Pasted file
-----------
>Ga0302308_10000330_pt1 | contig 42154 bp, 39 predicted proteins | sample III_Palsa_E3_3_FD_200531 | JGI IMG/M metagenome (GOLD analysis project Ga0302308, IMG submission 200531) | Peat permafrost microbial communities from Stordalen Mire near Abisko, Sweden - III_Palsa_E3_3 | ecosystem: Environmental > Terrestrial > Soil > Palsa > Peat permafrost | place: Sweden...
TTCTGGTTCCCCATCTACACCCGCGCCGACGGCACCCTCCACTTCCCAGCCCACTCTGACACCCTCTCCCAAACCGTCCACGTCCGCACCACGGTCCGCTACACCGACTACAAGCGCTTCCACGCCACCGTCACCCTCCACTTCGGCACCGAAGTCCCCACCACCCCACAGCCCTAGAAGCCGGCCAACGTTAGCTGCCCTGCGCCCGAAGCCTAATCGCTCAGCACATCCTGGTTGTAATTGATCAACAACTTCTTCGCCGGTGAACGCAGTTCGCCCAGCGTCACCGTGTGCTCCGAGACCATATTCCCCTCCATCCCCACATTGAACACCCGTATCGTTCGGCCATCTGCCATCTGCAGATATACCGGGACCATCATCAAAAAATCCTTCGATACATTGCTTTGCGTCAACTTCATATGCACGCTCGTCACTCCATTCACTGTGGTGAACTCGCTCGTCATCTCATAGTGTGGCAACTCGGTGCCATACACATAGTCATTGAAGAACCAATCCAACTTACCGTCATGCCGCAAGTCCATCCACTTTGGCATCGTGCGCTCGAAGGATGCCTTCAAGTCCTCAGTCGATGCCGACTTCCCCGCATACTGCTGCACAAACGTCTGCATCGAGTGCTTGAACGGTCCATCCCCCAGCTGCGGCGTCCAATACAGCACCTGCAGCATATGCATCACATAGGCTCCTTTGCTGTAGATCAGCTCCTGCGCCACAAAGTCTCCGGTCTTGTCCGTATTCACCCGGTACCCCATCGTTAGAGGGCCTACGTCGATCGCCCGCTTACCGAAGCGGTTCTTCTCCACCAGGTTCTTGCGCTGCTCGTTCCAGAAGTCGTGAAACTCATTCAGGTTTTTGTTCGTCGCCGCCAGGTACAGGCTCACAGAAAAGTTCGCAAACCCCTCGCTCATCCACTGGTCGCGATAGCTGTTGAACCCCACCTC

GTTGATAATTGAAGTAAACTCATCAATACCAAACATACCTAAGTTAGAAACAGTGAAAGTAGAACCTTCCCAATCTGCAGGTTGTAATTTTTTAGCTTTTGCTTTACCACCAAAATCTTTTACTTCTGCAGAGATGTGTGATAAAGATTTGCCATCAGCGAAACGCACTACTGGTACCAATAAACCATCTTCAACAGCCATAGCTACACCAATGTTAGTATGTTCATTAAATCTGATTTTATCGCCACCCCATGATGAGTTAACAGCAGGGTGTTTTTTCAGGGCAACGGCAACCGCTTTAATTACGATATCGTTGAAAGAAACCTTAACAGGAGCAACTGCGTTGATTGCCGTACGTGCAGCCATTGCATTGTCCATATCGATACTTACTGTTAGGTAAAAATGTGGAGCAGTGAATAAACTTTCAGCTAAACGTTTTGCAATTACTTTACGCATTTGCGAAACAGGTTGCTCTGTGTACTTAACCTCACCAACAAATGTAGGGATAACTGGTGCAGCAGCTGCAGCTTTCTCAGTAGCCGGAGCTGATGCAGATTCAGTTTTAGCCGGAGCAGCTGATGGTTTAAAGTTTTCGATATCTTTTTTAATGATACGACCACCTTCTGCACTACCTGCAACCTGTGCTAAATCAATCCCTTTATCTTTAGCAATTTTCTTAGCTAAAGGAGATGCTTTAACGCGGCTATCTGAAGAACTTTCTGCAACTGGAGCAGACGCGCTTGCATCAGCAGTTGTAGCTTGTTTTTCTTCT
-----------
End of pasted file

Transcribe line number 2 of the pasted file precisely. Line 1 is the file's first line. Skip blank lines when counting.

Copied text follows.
TTCTGGTTCCCCATCTACACCCGCGCCGACGGCACCCTCCACTTCCCAGCCCACTCTGACACCCTCTCCCAAACCGTCCACGTCCGCACCACGGTCCGCTACACCGACTACAAGCGCTTCCACGCCACCGTCACCCTCCACTTCGGCACCGAAGTCCCCACCACCCCACAGCCCTAGAAGCCGGCCAACGTTAGCTGCCCTGCGCCCGAAGCCTAATCGCTCAGCACATCCTGGTTGTAATTGATCAACAACTTCTTCGCCGGTGAACGCAGTTCGCCCAGCGTCACCGTGTGCTCCGAGACCATATTCCCCTCCATCCCCACATTGAACACCCGTATCGTTCGGCCATCTGCCATCTGCAGATATACCGGGACCATCATCAAAAAATCCTTCGATACATTGCTTTGCGTCAACTTCATATGCACGCTCGTCACTCCATTCACTGTGGTGAACTCGCTCGTCATCTCATAGTGTGGCAACTCGGTGCCATACACATAGTCATTGAAGAACCAATCCAACTTACCGTCATGCCGCAAGTCCATCCACTTTGGCATCGTGCGCTCGAAGGATGCCTTCAAGTCCTCAGTCGATGCCGACTTCCCCGCATACTGCTGCACAAACGTCTGCATCGAGTGCTTGAACGGTCCATCCCCCAGCTGCGGCGTCCAATACAGCACCTGCAGCATATGCATCACATAGGCTCCTTTGCTGTAGATCAGCTCCTGCGCCACAAAGTCTCCGGTCTTGTCCGTATTCACCCGGTACCCCATCGTTAGAGGGCCTACGTCGATCGCCCGCTTACCGAAGCGGTTCTTCTCCACCAGGTTCTTGCGCTGCTCGTTCCAGAAGTCGTGAAACTCATTCAGGTTTTTGTTCGTCGCCGCCAGGTACAGGCTCACAGAAAAGTTCGCAAACCCCTCGCTCATCCACTGGTCGCGATAGCTGTTGAACCCCACCTC